[Although] I found extensive records still at the Truman brewery in Brick Lane, and at the former Mann’s brewery in Whitechapel, the former archives of Watney’s had, in the early 1980s, already been deposited on indefinite loan at either the London Metropolitan Archive in Clerkenwell, or at the City of Westminster Record Office in Victoria… So, if any brewing recipes exist for Watney’s Red, they will be somewhere within the collections either at the LMA or Westminster.

  • We also had another look at that 1972 edition of Which? magazine: their tasting panel observed that Tankard was paler and ‘fizzier’ than Red, and Red was by far the darkest of the beers sampled.

There’s a lot to learn from bad beer

Watneys Red Barrel beer mat.

Taking the time to drink bad beer is a useful way to calibrate the tastebuds, correct your perspective, and stimulate the tastebuds. Sometimes, it’s just about reminding yourself that bad beer is still beer and won’t kill you.

In this post, Ghost Drinker exposes a guilty secret: many bloggers and writers use Carlsberg Special Brew as shorthand for the worst type of strong-and-nasty ‘tramp brew’, despite never having tried it. (As adults, at least.) We’ve got two choices: get a can and give it a go, or stop referring to it. We’re inclined towards the latter. After all, we’ve always got Warka Strong to fall back on.

On a similar note, Gareth at Beer Advice points out how odd it is that a beer that ceased production in the 1970s, before many beer bloggers were born, remains one of the most talked about — that is, Watney’s infamous Red Barrel, the bogeyman of bad British bitter.

Red Barrel was (we think) renamed just ‘Red’ in around 1971. Frank Baillie’s Beer Drinker’s Companion (1973) describes Red as a ‘well balanced keg beer with a burnt malty characteristic’; and the analysis in this 1972 Daily Mirror article (via Ron Pattinson’s blog) suggest a respectable strength of c.3.6% abv — not as shockingly weak as we’d imagined from reading one polemic or another.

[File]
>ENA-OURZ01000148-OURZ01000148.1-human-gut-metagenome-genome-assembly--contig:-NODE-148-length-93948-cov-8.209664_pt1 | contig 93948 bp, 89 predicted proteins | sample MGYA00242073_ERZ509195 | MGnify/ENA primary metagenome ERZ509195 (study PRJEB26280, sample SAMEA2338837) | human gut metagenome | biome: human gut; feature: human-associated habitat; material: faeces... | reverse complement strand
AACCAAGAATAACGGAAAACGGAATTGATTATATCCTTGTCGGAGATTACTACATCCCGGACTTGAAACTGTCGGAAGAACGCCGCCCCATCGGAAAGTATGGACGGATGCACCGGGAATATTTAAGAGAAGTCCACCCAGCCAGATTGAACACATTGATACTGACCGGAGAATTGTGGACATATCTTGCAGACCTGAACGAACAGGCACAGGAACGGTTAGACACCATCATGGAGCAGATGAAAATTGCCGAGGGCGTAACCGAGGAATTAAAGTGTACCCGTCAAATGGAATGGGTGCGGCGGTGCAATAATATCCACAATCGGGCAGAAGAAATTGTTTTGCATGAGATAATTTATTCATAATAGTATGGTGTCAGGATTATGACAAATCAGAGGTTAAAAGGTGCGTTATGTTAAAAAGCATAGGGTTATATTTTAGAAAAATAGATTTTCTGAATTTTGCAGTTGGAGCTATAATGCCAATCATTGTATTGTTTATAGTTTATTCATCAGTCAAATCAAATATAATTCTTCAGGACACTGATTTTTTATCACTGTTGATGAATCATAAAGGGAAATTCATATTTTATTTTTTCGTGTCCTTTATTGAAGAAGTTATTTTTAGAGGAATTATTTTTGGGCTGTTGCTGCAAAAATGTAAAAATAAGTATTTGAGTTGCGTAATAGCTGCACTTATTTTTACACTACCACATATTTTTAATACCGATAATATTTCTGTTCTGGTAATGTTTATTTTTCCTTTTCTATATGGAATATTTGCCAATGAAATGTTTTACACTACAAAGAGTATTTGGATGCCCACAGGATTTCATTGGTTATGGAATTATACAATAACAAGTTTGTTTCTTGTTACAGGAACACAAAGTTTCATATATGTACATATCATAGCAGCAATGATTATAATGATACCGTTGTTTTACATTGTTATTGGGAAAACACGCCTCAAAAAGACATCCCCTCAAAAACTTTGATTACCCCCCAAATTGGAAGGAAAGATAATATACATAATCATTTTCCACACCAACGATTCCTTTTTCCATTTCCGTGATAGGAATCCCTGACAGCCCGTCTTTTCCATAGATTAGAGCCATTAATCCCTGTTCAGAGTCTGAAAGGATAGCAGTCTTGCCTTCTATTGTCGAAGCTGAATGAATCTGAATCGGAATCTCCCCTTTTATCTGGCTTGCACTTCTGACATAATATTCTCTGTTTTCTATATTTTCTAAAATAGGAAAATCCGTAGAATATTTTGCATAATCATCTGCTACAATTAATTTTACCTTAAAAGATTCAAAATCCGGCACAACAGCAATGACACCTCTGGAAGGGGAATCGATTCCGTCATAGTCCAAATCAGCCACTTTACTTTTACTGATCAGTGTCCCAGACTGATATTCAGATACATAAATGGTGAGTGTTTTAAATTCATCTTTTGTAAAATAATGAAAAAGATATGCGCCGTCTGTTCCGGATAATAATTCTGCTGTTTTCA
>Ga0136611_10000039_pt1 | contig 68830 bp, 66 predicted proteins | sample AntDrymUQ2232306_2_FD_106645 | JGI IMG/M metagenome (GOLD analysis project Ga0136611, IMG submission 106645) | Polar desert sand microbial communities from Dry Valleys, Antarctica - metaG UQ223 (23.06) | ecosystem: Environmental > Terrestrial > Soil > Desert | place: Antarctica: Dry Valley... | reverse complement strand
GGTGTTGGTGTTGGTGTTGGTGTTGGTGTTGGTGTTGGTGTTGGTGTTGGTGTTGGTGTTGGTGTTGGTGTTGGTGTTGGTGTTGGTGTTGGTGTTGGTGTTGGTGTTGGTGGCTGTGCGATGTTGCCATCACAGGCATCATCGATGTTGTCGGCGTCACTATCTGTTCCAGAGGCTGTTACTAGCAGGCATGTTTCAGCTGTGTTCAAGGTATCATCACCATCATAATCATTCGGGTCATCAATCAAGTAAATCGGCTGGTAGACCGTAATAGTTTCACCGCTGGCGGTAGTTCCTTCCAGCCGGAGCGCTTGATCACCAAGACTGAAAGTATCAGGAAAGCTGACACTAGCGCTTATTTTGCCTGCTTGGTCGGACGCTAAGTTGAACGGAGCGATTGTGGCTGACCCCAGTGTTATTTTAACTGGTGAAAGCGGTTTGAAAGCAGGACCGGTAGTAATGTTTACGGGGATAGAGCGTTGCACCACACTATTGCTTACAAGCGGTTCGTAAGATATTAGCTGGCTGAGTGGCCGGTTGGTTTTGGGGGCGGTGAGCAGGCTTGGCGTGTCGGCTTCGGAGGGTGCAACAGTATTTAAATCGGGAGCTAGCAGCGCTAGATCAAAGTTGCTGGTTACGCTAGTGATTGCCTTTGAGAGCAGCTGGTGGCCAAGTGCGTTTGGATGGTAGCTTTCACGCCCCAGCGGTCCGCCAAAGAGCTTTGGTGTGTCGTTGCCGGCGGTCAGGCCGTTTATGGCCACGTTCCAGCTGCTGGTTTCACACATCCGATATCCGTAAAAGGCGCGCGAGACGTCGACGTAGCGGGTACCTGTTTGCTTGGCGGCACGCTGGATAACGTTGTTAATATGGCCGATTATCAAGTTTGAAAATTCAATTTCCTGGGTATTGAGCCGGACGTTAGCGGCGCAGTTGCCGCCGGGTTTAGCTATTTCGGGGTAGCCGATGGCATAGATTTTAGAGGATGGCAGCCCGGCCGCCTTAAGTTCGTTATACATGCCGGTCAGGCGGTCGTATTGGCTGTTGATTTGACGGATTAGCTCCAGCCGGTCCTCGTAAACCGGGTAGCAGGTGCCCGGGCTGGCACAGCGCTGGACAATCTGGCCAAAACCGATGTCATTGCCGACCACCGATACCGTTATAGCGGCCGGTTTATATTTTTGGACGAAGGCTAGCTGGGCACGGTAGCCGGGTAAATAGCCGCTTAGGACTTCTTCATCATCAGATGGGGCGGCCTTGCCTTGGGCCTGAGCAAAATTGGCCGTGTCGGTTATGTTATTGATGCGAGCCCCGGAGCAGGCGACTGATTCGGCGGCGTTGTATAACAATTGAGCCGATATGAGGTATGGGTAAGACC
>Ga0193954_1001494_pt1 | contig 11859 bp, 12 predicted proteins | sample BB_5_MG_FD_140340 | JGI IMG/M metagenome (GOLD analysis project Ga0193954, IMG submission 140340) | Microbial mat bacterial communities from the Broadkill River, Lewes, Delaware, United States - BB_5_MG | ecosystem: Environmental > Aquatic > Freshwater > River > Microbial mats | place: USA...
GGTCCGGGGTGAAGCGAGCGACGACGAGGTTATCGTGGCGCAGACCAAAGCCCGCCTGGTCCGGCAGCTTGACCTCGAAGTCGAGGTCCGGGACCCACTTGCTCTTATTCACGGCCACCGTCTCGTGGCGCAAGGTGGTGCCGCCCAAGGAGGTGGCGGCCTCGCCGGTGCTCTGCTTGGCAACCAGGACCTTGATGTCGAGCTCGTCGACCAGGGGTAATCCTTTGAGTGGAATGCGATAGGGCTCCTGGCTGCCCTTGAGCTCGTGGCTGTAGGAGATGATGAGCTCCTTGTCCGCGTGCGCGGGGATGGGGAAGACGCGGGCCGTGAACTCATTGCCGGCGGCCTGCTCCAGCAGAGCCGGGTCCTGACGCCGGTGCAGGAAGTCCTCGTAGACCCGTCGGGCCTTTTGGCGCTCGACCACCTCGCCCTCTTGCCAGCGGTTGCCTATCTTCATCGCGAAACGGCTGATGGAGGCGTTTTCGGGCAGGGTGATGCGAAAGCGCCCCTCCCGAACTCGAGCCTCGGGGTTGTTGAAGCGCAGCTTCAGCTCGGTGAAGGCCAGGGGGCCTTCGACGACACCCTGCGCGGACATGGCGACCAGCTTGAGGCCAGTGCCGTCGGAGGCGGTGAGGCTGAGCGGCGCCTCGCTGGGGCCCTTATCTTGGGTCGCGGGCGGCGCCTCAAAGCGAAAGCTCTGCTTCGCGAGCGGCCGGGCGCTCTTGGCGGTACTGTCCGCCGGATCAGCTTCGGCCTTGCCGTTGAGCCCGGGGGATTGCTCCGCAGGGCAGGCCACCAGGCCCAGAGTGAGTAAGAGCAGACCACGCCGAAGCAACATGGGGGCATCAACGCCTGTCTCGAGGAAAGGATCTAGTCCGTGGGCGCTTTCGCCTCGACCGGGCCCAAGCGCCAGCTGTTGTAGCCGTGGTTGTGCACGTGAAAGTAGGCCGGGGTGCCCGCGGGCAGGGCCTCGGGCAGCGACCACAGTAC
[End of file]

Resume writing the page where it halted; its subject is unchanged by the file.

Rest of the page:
Does anyone who’s old enough to remember drinking Red Barrel want to suggest a beer available today that might give us an idea of its flavour and character? Maybe you even have some antique tasting notes in a crumbling notebook? Or perhaps we’ve already been there with our John Smith’s Extra Smooth experiments?

Maybe we’ll just brew a batch, if we can find a convincing recipe.

Bland is fine, homogeneous a problem

Three slices

In the past, we’ve been guilty of sniping at specific beers that annoy us with their blandness, but we now think that’s probably the wrong thing to fret over.

In April 1972, consumer magazine Which? surveyed the most popular keg bitters on the British market.

…none smelled very strongly in the glass — none was either unpleasant or very pleasant. As far as taste went, the overwhelming impression of our tasters was that none of the keg bitters had any very characteristic taste… we also carried out a standard laboratory test for hop — bitterness. These results confirmed how similar the keg beers were.

The problem here is the similarity between the products.

What we, as consumers, need to be wary of is a homogeneous market which offers us no real choice. Bland keg bitters might not be to your taste, but it’s no bad thing that they exist as part of a varied landscape which also includes stronger, darker, lighter, more flowery, lagered, Belgian, American and downright wacky beers.

We haven’t yet seen an original copy of Which? from April 1972 but, fortunately, Christopher Hutt quotes from this article at length in his The Death of the English Pub (1973).

Picture from Flickr Creative Commons: Three Slices by Nick Saltmarsh.